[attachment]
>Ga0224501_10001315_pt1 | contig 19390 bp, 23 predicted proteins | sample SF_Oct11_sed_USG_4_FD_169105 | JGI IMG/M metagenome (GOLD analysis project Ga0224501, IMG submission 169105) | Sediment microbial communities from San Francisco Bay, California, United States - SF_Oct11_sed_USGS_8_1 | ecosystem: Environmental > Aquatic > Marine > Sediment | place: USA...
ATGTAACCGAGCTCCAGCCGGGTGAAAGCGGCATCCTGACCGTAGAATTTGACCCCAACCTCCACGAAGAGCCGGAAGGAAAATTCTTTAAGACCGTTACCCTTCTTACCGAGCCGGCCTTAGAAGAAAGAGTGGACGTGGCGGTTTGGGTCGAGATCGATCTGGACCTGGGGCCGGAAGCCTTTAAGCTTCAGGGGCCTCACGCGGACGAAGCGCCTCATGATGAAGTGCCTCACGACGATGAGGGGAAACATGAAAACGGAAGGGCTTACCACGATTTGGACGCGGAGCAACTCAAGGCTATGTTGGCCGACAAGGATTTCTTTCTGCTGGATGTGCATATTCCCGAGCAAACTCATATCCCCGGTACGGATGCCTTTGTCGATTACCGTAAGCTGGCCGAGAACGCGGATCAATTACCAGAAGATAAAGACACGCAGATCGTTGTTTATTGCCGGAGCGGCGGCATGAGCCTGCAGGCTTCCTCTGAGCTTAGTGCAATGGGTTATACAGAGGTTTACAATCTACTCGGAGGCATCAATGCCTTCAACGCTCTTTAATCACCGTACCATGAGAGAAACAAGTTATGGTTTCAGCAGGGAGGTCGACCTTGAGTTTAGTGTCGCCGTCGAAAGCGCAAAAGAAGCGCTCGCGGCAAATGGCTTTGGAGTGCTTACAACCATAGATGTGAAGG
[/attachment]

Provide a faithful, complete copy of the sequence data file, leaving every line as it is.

>Ga0224501_10001315_pt1 | contig 19390 bp, 23 predicted proteins | sample SF_Oct11_sed_USG_4_FD_169105 | JGI IMG/M metagenome (GOLD analysis project Ga0224501, IMG submission 169105) | Sediment microbial communities from San Francisco Bay, California, United States - SF_Oct11_sed_USGS_8_1 | ecosystem: Environmental > Aquatic > Marine > Sediment | place: USA...
ATGTAACCGAGCTCCAGCCGGGTGAAAGCGGCATCCTGACCGTAGAATTTGACCCCAACCTCCACGAAGAGCCGGAAGGAAAATTCTTTAAGACCGTTACCCTTCTTACCGAGCCGGCCTTAGAAGAAAGAGTGGACGTGGCGGTTTGGGTCGAGATCGATCTGGACCTGGGGCCGGAAGCCTTTAAGCTTCAGGGGCCTCACGCGGACGAAGCGCCTCATGATGAAGTGCCTCACGACGATGAGGGGAAACATGAAAACGGAAGGGCTTACCACGATTTGGACGCGGAGCAACTCAAGGCTATGTTGGCCGACAAGGATTTCTTTCTGCTGGATGTGCATATTCCCGAGCAAACTCATATCCCCGGTACGGATGCCTTTGTCGATTACCGTAAGCTGGCCGAGAACGCGGATCAATTACCAGAAGATAAAGACACGCAGATCGTTGTTTATTGCCGGAGCGGCGGCATGAGCCTGCAGGCTTCCTCTGAGCTTAGTGCAATGGGTTATACAGAGGTTTACAATCTACTCGGAGGCATCAATGCCTTCAACGCTCTTTAATCACCGTACCATGAGAGAAACAAGTTATGGTTTCAGCAGGGAGGTCGACCTTGAGTTTAGTGTCGCCGTCGAAAGCGCAAAAGAAGCGCTCGCGGCAAATGGCTTTGGAGTGCTTACAACCATAGATGTGAAGG